As you walk through a model home, you’ll find listings or signage telling you what’s included, what’s an upgrade, and what is a designer suggestion. If you’re early enough in the home-buying process with a builder, a huge number of upgrades may be available to you, but they’ll cost you, adding to your monthly payment. Temptations abound to just have it all done when you move in. But here again, you have the option of comparing prices and waiting for some upgrades until later. Fancy features, such as outdoor kitchens and bathroom saunas, might catch your eye, but the costs can add up.

As for things like laundry sinks, security systems or whole-house sound systems, you can approach the builder to install the rough-in for wiring and plumbing and do the rest yourself when your budget allows. Neumann says it’s important to be cautious and not let the allure of a fully upgraded home push you beyond your financial comfort zone.

Ah. Those extras that come with new home neighborhoods. “Buyers are often so focused on their own property that they forget to ask about the entire community being built around them,” says Neumann. “Typically, master-planned communities come with plans for plenty of additional infrastructure—schools, grocery stores, health care, and entertainment,” says one expert Neumann consulted. “Knowing when these services will be available should be an important factor in your decision-making, so query builders on their infrastructure plans and completion times.”

And don’t forget that you’ll likely be paying an additional homeowners association fee for them and that monthly fee can and will go up over time. Supplemental taxes are also an issue in new home neighborhoods, as regular property taxes may not pay for all the things that are automatically included in older communities.

It’s easy to skim over the builder’s purchase agreement in your eagerness to buy. “It usually includes a deposit and will outline other elements of the sale, such as baseline inclusions and the construction timeline. It’s very important to know exactly what you’re signing so your expectations and costs stay manageable,” says Neumann. While most buyers aren’t experts in property law, contracts are rarely very forgiving. So read through it carefully, and if something is unclear, don’t sign and hope for the best. If you were represented by an agent and registered by them on your first visit to the community, consult with them to help you through the process successfully. The builder’s agent represents the seller only.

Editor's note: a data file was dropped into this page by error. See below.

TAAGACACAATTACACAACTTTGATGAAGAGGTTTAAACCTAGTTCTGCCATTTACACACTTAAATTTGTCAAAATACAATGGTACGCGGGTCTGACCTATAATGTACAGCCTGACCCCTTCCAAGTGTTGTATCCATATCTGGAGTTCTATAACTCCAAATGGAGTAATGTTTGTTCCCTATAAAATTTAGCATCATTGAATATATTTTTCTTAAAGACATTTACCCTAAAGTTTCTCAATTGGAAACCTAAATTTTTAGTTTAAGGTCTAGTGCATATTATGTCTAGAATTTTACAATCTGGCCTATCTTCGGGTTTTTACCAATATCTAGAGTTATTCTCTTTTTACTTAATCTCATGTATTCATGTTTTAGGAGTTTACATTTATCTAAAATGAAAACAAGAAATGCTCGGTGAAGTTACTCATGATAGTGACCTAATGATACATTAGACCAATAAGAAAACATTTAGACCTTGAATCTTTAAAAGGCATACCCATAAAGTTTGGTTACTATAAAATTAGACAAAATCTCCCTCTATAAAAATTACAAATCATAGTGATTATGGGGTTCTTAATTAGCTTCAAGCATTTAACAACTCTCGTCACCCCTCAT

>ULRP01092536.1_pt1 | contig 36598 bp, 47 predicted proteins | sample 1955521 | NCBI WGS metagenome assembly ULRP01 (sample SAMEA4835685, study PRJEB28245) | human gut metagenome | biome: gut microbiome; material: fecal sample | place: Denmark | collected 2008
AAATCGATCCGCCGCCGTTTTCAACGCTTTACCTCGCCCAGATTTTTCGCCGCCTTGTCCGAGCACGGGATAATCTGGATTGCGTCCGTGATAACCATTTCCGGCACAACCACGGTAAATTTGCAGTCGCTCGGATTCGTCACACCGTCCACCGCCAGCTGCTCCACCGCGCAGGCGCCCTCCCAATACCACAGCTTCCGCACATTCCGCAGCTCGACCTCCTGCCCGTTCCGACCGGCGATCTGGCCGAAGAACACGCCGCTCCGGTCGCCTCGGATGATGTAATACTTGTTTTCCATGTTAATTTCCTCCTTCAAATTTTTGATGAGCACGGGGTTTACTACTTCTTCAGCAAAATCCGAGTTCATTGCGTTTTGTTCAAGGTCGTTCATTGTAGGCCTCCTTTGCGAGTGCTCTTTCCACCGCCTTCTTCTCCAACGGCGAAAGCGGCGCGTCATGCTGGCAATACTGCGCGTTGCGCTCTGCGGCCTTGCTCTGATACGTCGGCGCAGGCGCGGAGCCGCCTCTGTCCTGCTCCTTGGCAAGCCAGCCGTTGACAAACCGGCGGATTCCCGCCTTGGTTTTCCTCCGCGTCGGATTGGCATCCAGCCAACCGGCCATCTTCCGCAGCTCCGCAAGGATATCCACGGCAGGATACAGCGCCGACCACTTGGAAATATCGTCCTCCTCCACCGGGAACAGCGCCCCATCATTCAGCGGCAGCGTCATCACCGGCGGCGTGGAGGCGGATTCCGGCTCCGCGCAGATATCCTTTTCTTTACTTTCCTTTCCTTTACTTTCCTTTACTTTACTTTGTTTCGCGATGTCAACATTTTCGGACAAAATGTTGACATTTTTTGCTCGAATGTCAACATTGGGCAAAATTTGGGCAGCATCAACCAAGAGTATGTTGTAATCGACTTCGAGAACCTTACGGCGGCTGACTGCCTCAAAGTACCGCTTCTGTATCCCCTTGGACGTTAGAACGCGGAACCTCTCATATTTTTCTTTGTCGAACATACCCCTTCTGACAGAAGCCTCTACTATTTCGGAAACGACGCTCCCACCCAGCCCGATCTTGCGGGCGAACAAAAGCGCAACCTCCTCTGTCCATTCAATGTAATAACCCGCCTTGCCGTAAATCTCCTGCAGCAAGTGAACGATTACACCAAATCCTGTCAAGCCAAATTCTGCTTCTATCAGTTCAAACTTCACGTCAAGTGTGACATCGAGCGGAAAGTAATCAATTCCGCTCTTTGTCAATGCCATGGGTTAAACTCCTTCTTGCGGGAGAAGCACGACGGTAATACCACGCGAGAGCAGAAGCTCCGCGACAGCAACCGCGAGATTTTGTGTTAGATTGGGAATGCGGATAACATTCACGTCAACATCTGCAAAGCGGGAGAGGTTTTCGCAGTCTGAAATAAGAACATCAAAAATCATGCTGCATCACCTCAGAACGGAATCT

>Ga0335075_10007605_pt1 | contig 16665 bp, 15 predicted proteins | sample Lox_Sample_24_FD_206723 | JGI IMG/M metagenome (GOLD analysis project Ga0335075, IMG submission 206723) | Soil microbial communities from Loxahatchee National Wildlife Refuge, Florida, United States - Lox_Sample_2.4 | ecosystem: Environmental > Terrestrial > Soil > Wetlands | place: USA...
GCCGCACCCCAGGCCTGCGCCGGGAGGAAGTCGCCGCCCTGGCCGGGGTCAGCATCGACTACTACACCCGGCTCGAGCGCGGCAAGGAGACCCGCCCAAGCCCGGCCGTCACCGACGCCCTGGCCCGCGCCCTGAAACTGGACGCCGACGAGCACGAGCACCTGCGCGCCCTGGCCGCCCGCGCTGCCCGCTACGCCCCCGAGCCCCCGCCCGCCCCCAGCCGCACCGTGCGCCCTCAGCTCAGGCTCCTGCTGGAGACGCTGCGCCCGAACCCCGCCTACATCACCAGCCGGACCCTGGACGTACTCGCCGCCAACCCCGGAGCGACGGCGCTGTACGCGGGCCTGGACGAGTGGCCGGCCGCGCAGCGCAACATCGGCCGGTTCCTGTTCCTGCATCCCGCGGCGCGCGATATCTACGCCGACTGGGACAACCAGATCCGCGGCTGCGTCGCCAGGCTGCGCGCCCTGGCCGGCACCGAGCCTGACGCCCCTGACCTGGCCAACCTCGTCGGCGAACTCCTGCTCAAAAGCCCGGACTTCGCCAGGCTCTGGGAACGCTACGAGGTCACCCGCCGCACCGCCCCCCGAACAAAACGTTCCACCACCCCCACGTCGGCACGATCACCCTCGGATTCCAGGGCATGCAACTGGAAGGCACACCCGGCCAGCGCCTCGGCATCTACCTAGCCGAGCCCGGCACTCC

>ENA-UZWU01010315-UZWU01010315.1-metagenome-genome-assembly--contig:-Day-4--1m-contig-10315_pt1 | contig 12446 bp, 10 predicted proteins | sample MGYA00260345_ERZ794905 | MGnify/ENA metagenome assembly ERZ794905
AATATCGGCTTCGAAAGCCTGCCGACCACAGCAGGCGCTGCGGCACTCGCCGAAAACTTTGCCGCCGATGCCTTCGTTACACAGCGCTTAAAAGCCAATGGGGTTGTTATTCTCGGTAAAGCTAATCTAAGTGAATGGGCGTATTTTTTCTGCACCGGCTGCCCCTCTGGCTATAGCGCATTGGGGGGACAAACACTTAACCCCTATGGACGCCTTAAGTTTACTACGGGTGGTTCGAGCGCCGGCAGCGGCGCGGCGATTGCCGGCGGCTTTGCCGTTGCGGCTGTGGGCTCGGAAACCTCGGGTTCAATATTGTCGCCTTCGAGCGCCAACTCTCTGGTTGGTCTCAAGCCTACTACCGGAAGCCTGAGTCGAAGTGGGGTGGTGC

While many new-construction buyers choose not to hire an independent home inspector, know that just because a property is new doesn’t mean it’s perfect. A reputable home inspector can identify potential issues that might not be visible to the untrained eye and can help you negotiate with the builder for necessary repairs. It will cost you extra, but your extra peace of mind might be worth it.

New home warranties usually contain a promise to fix anything that breaks within a set period (typically a year), along with a foundation and structural warranty for a set period of years. While this is a nice perk, many homebuyers don’t make use of it since they simply don’t know what it covers, or for how long.

In essence, however, warranties are your safeguard against poor construction quality and unforeseen defects. Make sure you’re comfortable with what’s on offer before you sign on the dotted line. Ask questions during your final walk-through. In fact, it’s a great idea to video your walkthrough. Your builder rep will point out what the builder warranty covers (or at least tell you in which kitchen drawer they left the warranty paperwork for appliances and systems the house contains), and check to see if the builder includes a quality control walk-through within the first year of ownership. Most builder superintendents have what are called “punch lists” of items that they have already agreed to address over the first few months — things like sloppy paint or a piece of crooked baseboard.

But also know that builders will not hold themselves liable for repairing things that you or your family might have inadvertently caused — like a teddy bear flushed down a toilet or products used on new surfaces that did not follow warranty guidelines.

Realtor,TBWS


All information furnished has been forwarded to you and is provided by thetbwsgroup only for informational purposes. Forecasting shall be considered as events which may be expected but not guaranteed. Neither the forwarding party and/or company nor thetbwsgroup assume any responsibility to any person who relies on information or forecasting contained in this report and disclaims all liability in respect to decisions or actions, or lack thereof based on any or all of the contents of this report.

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Brian Voytko

Mortgage Advisor

NMLS: #437292

The Mortgage Whiz

Company NMLS: 338923

Cell: 215-407-3832

Email: BVoytko@PRMG.net

Web: http://www.mtgwhiz.com

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Brian Voytko

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Mortgage Advisor

NMLS: #437292

Cell: 215-407-3832